"The stronger the military pressure on the Taliban, the better the chance that they realise they have no chance whatsoever militarily, so (they had) better go to the negotiation table," he told reporters during a trip to Greece.
"We will keep up the military pressure that will also facilitate a political solution," added Rasmussen.
Karzai s government had previously been excluded from early contacts between the Taliban and the United States, with the insurgents seen as resisting the involvement of a local administration they regard as a puppet of Washington.
The Afghan ambassador to Pakistan told Reuters on Thursday any contacts between the Afghan Taliban and the United States had been only "exploratory".
"When there s talks, it s supposed to be between the Afghan government and the Taliban. We have not reached that stage although we wish to reach that stage," Umar Daudzai said in Islamabad.
Rasmussen said the Afghan government must be "in the driver s seat" of any negotiations and that any parties involved must renounce terrorism and respect the Afghan constitution, including clauses on women s rights and other human rights.
"I don t know whether it will be possible to find a negotiated solution ... If these conditions are fulfilled, I think we should give it a try," he said.
The United States and NATO are racing against the clock to train a 350,000-strong force of Afghan police and soldiers who will take over all security responsibilities before end-2014.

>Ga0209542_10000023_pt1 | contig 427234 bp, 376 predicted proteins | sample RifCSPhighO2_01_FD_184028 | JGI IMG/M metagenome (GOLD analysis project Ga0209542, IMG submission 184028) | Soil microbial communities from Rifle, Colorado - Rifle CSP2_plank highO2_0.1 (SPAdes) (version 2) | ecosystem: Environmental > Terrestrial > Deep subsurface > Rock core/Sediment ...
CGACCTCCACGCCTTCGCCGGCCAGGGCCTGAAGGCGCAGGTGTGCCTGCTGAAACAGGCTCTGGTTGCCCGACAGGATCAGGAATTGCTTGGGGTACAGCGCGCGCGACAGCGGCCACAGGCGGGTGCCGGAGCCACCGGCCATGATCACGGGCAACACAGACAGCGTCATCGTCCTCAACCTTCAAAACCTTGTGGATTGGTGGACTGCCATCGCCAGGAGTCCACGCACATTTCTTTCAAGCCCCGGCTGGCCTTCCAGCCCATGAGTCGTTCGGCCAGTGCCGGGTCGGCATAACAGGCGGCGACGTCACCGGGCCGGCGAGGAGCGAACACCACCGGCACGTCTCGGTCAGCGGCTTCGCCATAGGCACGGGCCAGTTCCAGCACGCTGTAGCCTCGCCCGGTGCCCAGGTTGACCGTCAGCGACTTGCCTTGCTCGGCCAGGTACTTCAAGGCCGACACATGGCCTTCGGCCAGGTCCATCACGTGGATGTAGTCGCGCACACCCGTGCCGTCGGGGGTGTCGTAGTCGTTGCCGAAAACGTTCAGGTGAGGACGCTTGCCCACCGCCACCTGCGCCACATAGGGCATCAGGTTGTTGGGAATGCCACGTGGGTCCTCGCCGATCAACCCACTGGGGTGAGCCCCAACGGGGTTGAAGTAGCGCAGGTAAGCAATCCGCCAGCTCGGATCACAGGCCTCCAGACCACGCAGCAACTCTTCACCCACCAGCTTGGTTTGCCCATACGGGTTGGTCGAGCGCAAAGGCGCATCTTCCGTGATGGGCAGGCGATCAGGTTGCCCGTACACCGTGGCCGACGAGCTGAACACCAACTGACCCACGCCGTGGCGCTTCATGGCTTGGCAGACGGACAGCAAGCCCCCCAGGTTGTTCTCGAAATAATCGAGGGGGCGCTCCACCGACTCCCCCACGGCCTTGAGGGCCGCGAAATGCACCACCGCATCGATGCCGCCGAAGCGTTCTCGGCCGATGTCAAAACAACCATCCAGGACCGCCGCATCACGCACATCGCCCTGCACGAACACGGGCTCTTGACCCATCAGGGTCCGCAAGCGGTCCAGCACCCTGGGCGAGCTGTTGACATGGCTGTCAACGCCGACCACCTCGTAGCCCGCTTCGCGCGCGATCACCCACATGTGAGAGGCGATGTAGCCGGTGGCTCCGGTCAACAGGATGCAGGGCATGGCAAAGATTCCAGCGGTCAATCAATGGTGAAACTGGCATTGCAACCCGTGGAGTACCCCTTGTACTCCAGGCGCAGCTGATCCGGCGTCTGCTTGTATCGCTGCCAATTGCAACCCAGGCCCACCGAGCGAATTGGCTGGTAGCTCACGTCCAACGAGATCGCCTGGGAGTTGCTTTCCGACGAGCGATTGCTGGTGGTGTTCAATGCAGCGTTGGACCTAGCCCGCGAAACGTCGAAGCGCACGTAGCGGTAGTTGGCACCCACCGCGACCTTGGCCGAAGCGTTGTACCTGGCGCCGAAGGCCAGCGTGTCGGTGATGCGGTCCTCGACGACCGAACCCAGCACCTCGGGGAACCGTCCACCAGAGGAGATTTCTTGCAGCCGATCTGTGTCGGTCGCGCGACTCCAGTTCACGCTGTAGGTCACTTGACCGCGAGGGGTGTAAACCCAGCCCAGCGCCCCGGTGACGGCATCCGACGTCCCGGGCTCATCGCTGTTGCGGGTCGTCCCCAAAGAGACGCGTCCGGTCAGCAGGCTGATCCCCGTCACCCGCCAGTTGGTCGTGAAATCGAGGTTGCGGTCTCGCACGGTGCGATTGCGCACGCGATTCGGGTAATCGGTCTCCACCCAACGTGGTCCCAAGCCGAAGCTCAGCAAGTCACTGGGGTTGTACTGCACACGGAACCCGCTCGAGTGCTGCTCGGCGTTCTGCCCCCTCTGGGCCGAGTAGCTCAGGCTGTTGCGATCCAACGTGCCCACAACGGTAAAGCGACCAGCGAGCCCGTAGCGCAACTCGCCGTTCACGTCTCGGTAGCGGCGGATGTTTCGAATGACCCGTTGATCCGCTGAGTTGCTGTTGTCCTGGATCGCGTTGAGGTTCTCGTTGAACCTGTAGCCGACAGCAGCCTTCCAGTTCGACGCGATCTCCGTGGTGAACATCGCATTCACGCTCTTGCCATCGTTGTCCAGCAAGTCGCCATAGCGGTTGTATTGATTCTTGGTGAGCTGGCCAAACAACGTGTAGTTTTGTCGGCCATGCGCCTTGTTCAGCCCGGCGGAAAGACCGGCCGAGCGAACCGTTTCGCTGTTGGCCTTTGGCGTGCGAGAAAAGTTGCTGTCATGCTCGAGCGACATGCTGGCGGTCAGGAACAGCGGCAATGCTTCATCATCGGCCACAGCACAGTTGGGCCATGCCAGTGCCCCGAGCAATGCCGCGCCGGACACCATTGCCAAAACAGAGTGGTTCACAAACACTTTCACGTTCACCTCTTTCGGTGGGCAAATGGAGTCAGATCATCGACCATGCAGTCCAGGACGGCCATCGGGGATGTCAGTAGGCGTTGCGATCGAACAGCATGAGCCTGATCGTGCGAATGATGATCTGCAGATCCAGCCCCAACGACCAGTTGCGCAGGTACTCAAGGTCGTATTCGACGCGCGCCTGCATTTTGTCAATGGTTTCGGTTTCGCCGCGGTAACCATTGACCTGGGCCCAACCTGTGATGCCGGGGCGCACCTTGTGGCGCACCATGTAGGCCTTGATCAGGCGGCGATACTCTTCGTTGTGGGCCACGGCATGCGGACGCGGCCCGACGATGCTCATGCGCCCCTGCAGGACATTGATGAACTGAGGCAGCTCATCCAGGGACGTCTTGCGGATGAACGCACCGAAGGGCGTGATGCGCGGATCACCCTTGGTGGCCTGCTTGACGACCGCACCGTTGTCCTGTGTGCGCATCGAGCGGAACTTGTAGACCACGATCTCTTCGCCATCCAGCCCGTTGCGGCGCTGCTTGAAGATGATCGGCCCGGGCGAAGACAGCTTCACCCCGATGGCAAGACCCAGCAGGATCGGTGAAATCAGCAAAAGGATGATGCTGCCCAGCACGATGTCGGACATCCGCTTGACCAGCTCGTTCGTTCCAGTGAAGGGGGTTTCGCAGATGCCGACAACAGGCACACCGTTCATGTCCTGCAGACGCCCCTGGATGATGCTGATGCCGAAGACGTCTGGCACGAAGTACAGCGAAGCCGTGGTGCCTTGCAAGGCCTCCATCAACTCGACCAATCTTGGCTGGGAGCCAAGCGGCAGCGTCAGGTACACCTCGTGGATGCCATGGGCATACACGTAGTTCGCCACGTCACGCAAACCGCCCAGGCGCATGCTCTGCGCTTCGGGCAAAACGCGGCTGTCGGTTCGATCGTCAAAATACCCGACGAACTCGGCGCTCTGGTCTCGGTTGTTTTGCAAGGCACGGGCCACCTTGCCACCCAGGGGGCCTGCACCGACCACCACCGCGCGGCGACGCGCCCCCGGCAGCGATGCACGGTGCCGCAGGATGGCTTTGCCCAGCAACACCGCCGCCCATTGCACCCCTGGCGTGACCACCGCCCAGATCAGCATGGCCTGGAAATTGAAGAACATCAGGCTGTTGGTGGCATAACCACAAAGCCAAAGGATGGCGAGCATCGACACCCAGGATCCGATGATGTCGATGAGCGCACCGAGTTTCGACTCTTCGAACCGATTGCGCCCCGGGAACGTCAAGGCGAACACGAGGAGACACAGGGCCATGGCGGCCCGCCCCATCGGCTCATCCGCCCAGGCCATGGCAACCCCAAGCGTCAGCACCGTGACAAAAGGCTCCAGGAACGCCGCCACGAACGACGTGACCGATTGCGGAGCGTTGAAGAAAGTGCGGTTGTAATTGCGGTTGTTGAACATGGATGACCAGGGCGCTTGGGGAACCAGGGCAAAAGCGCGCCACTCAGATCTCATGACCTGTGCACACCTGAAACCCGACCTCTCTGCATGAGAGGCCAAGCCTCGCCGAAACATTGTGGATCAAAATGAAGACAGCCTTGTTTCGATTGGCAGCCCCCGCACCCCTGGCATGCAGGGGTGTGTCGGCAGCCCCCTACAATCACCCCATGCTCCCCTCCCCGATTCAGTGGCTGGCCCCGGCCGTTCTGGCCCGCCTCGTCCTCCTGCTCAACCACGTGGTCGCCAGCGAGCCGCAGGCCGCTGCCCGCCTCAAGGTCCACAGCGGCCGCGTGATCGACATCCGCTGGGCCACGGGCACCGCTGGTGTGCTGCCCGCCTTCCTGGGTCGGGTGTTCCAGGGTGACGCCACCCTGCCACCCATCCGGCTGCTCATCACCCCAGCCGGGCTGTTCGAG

The Taliban on Wednesday compared the situation to the humiliating Soviet pullout from Afghanistan 23 years earlier, when Moscow handed over to a shaky government under President Najibullah that was then attacked by fighters.
Najibullah s government held them off for three years

For London Youth, Down and Out Is Way of Life


For almost two years, Nicki Edwards has been looking for work — any type of work.

She is 19 years old, well-spoken and self-possessed. But like many young people in Britain, she could not afford to remain at her university, making it impossible to find a job. London’s youth riots last summer have closed even more doors to people like her.

“If you are not working, in training or in college, you might as well be a thief — employers just do not take you seriously,” Ms. Edwards said. “At some point, you just say, ‘I’m stuck and I will never find a job.’ ”

Perhaps the most debilitating consequence of the euro zone’s economic downturn and its debt-driven austerity crusade has been the soaring rate of youth unemployment. Spain’s jobless rate for people ages 16 to 24 is approaching 50 percent. Greece’s is 48 percent, and Portugal’s and Italy’s, 30 percent. Here in Britain, the rate is 22.3 percent, the highest since such data began being collected in 1992. (The comparable rate for Americans is 18 percent.)

The lack of opportunity is feeding a mounting alienation and anger among young people across Europe — animus that threatens to poison the aspirations of a generation and has already served as a wellspring for a number of violent protests in European cities from Athens to London. And new economic data on Wednesday, showing much of Europe in the doldrums or recession, does little to bolster hopes for a better jobs picture anytime soon.